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Published: July 31, 2020

50 is the New 60: Making the Shingles Vaccine a Priority for Patients

Each year, it’s estimated that millions of Americans are affected by shingles, and one in three Americans will have shingles in their lifetime according to the Centers for Disease Control and Prevention (CDC). In 2006 the first shingles vaccine, Zostavax, was approved for use and was more recently replaced by Shingrix as the CDC-recommended vaccine for adults 50 years of age and older.

Despite the prevalence of shingles and development of Shingrix, the CDC reports that only 33.4% of adults 60 years and older have received the shingles vaccine. A CDC study also found that coverage among adults aged 50 to 59 is only around 6%. These low rates of vaccination uptake and age disparities may be attributed to low rates of adult vaccination overall, a misunderstanding of who should receive the vaccine, or lack of awareness of available preventions. The current health risks associated with COVID-19 further emphasize the need for patients to utilize all preventative measures available, including vaccines, to maintain their overall wellbeing.

By educating patients on the effects of shingles and who needs the vaccine, providers can improve shingles vaccine uptake and ensure that their patients are protected against this painful disease.

Shingles Effects and Prevention

According to the Mayo Clinic, shingles is a viral infection that causes a painful rash, fever, headache and fatigue, among other symptoms. This disease is caused by the varicella-zoster virus—the same virus that causes chickenpox. Contrary to popular myth, people of any age who have had chickenpox are at risk of getting shingles at some point in their lifetime, and the risk increases as people age.

There is no cure for shingles, but an antiviral medication may be prescribed to treat shingles and shorten the length and severity of the illness. A vaccine is the only way to confidently prevent shingles. The CDC recommends all adults 50 years and older get two doses of Shingrix, a recombinant zoster vaccine, which is than more than 90% effective at preventing shingles.

Changing Perceptions on Who Needs the Shingles Vaccine

Although the shingles vaccine is a powerful prevention tool against shingles, some older patients may feel that they aren’t at risk of having shingles, or won’t benefit from the shingles vaccine. By better understanding patients’ motivations, providers can answer questions and provide clarity around the vaccine.

I’m not elderlyI won’t get shingles.

The risk of shingles increases with age. While children and young adults can get shingles, it’s most common amongst adults 50 years and older, and the Immunization Action Coalition reports that about half of all cases occur among people age 60 years or older.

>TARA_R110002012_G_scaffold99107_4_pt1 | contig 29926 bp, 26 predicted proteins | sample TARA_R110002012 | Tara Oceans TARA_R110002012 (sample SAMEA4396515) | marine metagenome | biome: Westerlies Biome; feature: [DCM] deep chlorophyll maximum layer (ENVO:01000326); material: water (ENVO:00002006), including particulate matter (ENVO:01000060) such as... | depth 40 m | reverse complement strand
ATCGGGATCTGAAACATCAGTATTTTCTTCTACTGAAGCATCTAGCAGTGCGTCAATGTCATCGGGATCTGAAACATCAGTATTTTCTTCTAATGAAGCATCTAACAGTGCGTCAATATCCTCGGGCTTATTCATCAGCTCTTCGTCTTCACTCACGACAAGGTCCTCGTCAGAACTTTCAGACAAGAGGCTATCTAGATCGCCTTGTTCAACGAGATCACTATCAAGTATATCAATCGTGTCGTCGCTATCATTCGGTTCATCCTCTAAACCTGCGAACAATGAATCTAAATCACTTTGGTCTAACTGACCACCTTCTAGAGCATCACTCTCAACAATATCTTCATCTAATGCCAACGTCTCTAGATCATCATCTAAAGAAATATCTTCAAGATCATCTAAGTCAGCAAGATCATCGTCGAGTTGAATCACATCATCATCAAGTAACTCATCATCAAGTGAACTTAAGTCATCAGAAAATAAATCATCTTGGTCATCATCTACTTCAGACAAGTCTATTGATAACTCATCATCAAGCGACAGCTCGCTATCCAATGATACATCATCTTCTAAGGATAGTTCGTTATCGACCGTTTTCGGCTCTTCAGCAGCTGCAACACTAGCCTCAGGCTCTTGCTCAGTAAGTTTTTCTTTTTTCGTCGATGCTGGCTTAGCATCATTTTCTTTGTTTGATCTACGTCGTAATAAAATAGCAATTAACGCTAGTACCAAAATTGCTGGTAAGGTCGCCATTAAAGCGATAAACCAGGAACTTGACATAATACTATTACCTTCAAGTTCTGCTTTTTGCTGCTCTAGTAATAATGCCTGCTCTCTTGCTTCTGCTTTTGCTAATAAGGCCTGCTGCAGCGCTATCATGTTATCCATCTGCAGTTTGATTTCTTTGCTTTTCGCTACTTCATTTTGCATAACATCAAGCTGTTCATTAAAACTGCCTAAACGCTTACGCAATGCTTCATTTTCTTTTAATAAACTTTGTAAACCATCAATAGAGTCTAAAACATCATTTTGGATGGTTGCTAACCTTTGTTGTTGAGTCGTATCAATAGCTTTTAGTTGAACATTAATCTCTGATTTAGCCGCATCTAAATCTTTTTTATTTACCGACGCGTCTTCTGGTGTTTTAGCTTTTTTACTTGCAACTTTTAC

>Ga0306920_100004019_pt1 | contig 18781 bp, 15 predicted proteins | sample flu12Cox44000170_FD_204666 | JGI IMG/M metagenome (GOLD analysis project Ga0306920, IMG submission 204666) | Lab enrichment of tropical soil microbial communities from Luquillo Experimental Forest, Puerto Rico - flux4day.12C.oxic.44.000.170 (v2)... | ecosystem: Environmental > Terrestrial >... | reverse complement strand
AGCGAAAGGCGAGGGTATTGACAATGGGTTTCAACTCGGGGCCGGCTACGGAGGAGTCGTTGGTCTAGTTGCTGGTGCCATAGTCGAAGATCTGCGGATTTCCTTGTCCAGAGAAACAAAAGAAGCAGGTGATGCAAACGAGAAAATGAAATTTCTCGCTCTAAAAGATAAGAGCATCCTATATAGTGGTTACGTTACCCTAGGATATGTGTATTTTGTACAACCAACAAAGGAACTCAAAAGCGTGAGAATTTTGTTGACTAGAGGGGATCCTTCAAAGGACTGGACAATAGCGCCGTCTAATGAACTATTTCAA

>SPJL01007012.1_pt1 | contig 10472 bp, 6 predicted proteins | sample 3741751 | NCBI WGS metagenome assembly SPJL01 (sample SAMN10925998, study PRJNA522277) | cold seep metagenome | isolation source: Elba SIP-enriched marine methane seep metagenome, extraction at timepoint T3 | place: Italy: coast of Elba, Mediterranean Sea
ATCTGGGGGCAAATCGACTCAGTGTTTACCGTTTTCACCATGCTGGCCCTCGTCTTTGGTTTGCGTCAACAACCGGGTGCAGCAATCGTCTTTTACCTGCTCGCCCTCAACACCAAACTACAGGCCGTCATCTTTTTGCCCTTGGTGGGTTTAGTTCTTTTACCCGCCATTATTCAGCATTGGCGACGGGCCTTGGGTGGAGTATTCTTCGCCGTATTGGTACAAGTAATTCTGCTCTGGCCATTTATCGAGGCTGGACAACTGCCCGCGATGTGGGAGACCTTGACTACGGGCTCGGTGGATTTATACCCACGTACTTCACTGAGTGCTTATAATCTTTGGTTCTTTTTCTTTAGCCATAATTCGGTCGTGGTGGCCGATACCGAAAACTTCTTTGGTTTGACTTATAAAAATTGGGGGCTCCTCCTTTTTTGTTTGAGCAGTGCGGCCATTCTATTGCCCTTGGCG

I’ve already had shingles, so I don’t need the vaccine.

While most patients will only experience shingles once, it is possible to have occurrences of the disease in the future. The CDC recommends that patients receive the Shingrix vaccine even if they have had shingles in the past.

I never had chickenpox, so I’m not at risk of getting shingles.

The National Foundation for Infectious Diseases estimates that 98% of Americans have had chickenpox, even if they don’t remember it, and are at risk of shingles. It is likely that any patient over 50 years old has had chickenpox and is at risk for shingles.

I’ve already received the Zostavax vaccine.

The CDC recommends that healthy adults 50 years and older receive the Shingrix vaccine even if they received the Zostavax vaccine previously, because Shingrix provides stronger protection against shingles. If a patient recently received the Zostavax vaccine, they should wait at least eight weeks before receiving the first dose of the Shingrix vaccine.

I’m not exposed to any factors that trigger shingles.

It’s unknown if certain factors, such as stress, can trigger the varicella-zoster virus to reactivate, causing shingles. According to the National Institute of Neurological Disorders and Stroke, the immune system helps to keep the virus dormant but, when weakened, can allow the virus to resurface. As patients age, their immune systems can weaken, putting them at a higher risk of shingles and other illnesses.

Many opportunities exist for providers to engage patients in a dialogue about the shingles vaccine, including during a scheduled well visit or when patients receive their influenza vaccination in the fall. By making it a regular practice to discuss and recommend the shingles vaccine, providers can ensure their patients are protected against this painful virus.

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